With unemployment rates staying steady at 9.1 percent and overdue mortgage rates increasing, a government-backed program designed to help out troubled Americans with their mortgage payments could not seem more accepted. However, a plan designed to do just that has recently closed its doors with fifty percent of federal appropriations untouched. The Department of Housing and Urban Development states that the factors to meet the criteria for the loans were too strict to allow its being fully used. But the creators of the regulation say it is procrastination on the part of the Housing and Urban Development that created the troubles. Article resource: Federal aid to homeowners ends with only half spent
All about the Emergency Homeowners’ Loan Plan
In order to help homeowners that could lose their homes with their difficult home loans, the Emergency Homeowners’ Loan Plan set aside $1 billion as part of the Frank-Dodd Wall Street reform bill. Individuals were able to either get 24 months of mortgage assistance or $50,000 in interest-free, forgivable loans with the plan. To be eligible, homeowners had to have lost 15 percent or more of their income because of the economy or a personal medical condition. Applicants had to be 90 or more days behind in home loan payments also.
Cash sent to treasury
On June 20, the plan began. It then, after many extended deadlines, closed on Sept 30. The program was intended to help around 30,000 homeowners. It only ended up helping 10,000 to 15,000 of the 100,000 that applied. The program is going to end without all the cash being spent. At least fifty percent won't be used to help homeowners.
Too many qualifications
Homeowners' criteria were too strict. That is why Housing and Urban Development believes it did not work. "No one could have anticipated how difficult the statutory requirements make it to reach homeowners," HUD spokesman Lemar Wooley told CNN. Anybody who was accepted will get cash. They'll get between $35,000 and $45,000.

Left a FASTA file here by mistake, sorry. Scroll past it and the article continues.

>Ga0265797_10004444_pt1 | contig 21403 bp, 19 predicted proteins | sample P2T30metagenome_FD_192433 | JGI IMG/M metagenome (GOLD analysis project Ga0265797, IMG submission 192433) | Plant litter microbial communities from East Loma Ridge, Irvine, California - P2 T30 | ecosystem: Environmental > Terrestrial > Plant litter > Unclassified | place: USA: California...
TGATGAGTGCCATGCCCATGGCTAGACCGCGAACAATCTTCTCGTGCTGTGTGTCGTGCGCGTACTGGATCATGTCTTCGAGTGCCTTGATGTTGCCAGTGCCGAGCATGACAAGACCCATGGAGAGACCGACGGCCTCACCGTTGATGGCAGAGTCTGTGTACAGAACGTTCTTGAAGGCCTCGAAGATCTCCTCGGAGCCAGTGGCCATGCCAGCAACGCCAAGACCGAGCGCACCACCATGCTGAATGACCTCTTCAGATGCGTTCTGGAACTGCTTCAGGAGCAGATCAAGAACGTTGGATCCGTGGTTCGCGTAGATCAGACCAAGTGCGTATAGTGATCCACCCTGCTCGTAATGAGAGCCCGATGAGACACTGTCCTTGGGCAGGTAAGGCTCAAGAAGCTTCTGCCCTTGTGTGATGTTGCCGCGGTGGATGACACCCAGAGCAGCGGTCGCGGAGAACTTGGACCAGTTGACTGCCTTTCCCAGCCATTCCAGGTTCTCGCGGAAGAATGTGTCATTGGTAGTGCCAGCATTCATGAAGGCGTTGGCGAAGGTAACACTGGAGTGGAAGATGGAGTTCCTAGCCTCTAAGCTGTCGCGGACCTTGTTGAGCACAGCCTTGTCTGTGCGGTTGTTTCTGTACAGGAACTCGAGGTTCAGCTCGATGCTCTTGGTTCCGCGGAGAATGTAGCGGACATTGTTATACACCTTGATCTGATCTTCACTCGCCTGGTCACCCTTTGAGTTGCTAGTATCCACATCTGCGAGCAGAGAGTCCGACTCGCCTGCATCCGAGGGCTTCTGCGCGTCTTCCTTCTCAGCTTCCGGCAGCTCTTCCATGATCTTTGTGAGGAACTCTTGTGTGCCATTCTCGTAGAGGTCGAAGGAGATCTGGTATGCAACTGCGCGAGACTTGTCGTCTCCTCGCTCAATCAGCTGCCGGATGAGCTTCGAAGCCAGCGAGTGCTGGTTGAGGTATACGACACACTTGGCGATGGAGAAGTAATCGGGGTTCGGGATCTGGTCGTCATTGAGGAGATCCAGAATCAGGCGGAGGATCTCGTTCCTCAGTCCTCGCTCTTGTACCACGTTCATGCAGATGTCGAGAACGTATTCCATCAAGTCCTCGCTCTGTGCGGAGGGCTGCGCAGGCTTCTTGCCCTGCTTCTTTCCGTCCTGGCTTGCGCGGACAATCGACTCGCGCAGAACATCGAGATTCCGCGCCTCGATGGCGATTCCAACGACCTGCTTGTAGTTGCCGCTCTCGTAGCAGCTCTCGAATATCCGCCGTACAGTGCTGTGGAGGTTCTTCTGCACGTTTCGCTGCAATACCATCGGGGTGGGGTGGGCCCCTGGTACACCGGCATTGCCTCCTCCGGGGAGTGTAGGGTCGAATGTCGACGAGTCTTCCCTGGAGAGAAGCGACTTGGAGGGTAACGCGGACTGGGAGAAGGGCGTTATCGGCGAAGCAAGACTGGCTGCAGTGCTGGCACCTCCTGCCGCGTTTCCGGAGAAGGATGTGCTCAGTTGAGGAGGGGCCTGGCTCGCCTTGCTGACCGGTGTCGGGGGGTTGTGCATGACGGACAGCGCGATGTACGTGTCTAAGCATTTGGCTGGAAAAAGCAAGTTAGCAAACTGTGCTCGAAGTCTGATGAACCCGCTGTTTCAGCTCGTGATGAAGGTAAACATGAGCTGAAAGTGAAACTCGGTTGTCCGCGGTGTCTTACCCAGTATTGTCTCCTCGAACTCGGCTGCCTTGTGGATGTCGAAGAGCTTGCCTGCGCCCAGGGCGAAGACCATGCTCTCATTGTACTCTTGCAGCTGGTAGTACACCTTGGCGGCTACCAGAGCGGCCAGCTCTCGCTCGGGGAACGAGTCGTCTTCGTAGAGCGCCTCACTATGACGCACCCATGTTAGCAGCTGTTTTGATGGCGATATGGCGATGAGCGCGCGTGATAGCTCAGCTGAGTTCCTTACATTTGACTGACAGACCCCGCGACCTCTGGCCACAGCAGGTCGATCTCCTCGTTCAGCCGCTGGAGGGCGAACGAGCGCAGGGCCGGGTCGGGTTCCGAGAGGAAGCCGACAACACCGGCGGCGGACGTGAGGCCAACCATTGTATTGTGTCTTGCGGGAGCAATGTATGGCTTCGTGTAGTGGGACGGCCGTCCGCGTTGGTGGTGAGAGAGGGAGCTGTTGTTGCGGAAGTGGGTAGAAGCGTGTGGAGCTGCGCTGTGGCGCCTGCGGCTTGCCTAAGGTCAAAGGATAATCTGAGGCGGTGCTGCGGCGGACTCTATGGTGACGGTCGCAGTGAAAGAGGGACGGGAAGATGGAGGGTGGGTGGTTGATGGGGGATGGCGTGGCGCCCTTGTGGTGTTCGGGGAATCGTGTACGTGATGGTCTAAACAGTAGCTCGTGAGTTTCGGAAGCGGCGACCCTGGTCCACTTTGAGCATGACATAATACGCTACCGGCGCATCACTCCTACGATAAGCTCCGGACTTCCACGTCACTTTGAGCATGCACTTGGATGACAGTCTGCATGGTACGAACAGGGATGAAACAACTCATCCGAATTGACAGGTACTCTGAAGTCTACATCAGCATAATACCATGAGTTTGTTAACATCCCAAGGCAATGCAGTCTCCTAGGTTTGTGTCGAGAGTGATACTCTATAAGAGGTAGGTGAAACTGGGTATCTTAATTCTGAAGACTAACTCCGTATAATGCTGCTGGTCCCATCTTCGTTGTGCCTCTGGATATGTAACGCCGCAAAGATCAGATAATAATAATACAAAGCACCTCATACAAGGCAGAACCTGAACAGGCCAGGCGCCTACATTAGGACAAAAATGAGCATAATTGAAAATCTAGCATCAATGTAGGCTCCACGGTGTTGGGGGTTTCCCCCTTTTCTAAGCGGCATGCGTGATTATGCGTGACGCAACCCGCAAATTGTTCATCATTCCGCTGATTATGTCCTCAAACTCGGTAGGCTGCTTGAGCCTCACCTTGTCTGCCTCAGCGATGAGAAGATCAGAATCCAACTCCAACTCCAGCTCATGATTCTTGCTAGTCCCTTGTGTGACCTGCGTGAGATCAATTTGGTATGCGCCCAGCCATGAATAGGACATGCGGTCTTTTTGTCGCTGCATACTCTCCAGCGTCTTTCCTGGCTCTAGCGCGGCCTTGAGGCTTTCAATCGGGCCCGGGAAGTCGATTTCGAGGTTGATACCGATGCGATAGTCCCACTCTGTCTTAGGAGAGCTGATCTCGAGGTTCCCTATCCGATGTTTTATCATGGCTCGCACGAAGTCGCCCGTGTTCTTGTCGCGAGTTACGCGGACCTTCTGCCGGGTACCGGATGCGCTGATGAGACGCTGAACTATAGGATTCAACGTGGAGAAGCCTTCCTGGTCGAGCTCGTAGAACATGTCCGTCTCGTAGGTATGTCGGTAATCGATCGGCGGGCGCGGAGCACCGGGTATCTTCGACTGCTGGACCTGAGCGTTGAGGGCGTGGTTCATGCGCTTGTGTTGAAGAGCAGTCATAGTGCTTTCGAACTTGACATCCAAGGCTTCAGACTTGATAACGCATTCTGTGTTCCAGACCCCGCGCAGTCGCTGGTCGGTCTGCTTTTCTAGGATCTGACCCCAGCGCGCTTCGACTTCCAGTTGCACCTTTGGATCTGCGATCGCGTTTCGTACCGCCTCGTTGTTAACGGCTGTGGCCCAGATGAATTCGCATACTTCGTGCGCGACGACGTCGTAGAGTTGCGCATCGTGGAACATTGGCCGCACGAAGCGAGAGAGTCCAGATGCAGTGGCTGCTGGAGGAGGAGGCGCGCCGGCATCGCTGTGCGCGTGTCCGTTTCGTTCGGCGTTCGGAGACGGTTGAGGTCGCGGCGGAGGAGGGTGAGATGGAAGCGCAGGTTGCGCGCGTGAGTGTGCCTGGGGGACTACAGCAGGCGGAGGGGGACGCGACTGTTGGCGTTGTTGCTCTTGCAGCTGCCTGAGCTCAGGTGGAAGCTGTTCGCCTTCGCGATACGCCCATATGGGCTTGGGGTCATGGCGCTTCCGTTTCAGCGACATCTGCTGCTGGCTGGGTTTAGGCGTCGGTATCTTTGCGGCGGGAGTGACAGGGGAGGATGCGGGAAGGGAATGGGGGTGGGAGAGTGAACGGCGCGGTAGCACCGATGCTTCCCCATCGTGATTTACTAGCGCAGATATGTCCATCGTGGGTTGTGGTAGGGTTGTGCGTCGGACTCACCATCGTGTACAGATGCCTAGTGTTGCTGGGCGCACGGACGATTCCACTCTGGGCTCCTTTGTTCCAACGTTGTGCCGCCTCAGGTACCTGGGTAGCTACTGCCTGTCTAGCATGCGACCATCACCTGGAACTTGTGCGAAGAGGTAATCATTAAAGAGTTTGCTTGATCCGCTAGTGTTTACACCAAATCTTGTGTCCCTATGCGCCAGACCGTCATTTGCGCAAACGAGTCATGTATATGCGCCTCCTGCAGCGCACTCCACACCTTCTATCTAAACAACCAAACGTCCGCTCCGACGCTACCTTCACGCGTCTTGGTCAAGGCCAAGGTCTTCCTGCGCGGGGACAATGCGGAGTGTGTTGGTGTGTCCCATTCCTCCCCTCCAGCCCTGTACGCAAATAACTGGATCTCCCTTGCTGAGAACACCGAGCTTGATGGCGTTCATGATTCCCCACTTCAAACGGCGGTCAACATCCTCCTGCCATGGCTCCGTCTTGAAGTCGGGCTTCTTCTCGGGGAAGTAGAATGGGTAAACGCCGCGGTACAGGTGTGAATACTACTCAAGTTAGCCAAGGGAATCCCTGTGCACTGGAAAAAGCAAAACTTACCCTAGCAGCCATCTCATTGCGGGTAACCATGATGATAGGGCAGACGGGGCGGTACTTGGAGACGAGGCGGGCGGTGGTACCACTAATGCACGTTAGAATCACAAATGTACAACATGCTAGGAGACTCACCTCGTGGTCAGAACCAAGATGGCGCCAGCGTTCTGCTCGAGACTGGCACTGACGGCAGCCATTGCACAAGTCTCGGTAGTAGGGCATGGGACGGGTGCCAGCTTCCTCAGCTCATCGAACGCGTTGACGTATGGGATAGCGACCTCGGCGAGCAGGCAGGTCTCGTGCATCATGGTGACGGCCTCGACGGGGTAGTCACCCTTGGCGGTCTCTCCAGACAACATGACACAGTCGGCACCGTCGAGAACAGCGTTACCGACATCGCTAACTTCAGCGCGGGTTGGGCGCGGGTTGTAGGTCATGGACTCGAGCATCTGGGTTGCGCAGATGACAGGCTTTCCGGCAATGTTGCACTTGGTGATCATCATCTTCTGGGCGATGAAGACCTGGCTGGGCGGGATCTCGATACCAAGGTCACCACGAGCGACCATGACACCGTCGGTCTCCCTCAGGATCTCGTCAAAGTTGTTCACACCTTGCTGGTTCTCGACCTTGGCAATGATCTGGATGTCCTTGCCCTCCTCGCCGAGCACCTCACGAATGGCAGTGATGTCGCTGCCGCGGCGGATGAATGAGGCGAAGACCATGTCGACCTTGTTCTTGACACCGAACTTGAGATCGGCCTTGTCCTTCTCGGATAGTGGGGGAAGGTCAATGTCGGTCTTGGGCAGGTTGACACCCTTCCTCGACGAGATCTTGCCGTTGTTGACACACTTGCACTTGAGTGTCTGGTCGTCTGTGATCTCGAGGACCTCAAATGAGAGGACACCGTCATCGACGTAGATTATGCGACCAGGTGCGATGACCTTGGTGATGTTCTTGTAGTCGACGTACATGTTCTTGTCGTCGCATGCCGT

"This program could have made a difference to save people from being homeless," said Rose Garcia, of the Tierra del Sol Housing Corp. in Las Cruces, N.M. "But it doesn't meet people's needs."
Garcia’s office saw quite a few homeowners attempting to get help. About 174 homeowners applied. All but 34 were turned away. There is an example of how tight the rules were. Some people could not pay the mortgage due to an illness a family member had. The applicant got rejected unless the homeowner themselves had the illness. Other individuals that didn’t get help were those who had lost their jobs more than 12 months before applying.
Needed to be a priority program
One of the creators of the bill, Representative Barney Frank (D-Mass.), said it was HUD's lack of administrative initiative that hindered the success of the plan. “They dragged and dragged their feet,” said Frank. “I believe it was not one of their priorities.”
The initiative faced several delays at its inception and was finally rolled out in late June. The initial deadline for applicants was late July. HUD said it had a lot on its plate making sure it had regulations and infrastructure for the plan before it began.
New York Times